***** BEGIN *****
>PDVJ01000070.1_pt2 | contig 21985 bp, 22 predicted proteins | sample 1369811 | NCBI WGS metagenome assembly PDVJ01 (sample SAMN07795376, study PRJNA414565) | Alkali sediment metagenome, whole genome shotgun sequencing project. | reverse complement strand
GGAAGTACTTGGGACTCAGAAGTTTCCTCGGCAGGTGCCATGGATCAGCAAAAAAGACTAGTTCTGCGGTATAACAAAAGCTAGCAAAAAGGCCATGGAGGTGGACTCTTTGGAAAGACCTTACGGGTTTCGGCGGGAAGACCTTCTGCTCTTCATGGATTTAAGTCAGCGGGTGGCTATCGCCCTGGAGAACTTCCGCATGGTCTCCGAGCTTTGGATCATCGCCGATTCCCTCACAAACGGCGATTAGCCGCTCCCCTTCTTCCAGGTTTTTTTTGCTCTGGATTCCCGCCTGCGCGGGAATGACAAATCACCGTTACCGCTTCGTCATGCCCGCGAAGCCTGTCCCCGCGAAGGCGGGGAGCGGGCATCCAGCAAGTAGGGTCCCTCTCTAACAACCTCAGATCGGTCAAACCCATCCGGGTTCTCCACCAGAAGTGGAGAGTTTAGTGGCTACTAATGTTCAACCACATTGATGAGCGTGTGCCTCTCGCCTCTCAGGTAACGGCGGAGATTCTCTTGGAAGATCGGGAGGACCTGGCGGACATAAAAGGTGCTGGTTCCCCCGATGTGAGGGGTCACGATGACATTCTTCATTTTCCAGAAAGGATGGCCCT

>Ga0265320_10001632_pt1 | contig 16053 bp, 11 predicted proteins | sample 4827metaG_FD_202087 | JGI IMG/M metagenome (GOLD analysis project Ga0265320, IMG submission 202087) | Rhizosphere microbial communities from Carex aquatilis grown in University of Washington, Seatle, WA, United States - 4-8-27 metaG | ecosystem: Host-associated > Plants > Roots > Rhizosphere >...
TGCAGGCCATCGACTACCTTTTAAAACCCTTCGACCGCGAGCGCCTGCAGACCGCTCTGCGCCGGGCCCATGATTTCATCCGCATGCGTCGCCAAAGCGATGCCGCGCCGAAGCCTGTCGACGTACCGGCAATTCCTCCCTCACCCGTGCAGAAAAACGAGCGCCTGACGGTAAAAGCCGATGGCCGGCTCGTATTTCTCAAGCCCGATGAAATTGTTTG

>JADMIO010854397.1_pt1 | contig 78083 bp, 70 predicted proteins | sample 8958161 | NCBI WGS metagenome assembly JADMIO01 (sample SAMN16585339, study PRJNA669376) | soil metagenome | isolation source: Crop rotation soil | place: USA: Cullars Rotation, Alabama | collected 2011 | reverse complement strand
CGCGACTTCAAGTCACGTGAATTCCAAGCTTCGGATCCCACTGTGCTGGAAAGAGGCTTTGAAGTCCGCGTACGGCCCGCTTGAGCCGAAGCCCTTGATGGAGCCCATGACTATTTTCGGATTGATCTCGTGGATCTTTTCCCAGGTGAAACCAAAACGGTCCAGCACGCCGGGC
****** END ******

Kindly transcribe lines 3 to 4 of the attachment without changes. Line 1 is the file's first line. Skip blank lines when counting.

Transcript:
>Ga0265320_10001632_pt1 | contig 16053 bp, 11 predicted proteins | sample 4827metaG_FD_202087 | JGI IMG/M metagenome (GOLD analysis project Ga0265320, IMG submission 202087) | Rhizosphere microbial communities from Carex aquatilis grown in University of Washington, Seatle, WA, United States - 4-8-27 metaG | ecosystem: Host-associated > Plants > Roots > Rhizosphere >...
TGCAGGCCATCGACTACCTTTTAAAACCCTTCGACCGCGAGCGCCTGCAGACCGCTCTGCGCCGGGCCCATGATTTCATCCGCATGCGTCGCCAAAGCGATGCCGCGCCGAAGCCTGTCGACGTACCGGCAATTCCTCCCTCACCCGTGCAGAAAAACGAGCGCCTGACGGTAAAAGCCGATGGCCGGCTCGTATTTCTCAAGCCCGATGAAATTGTTTG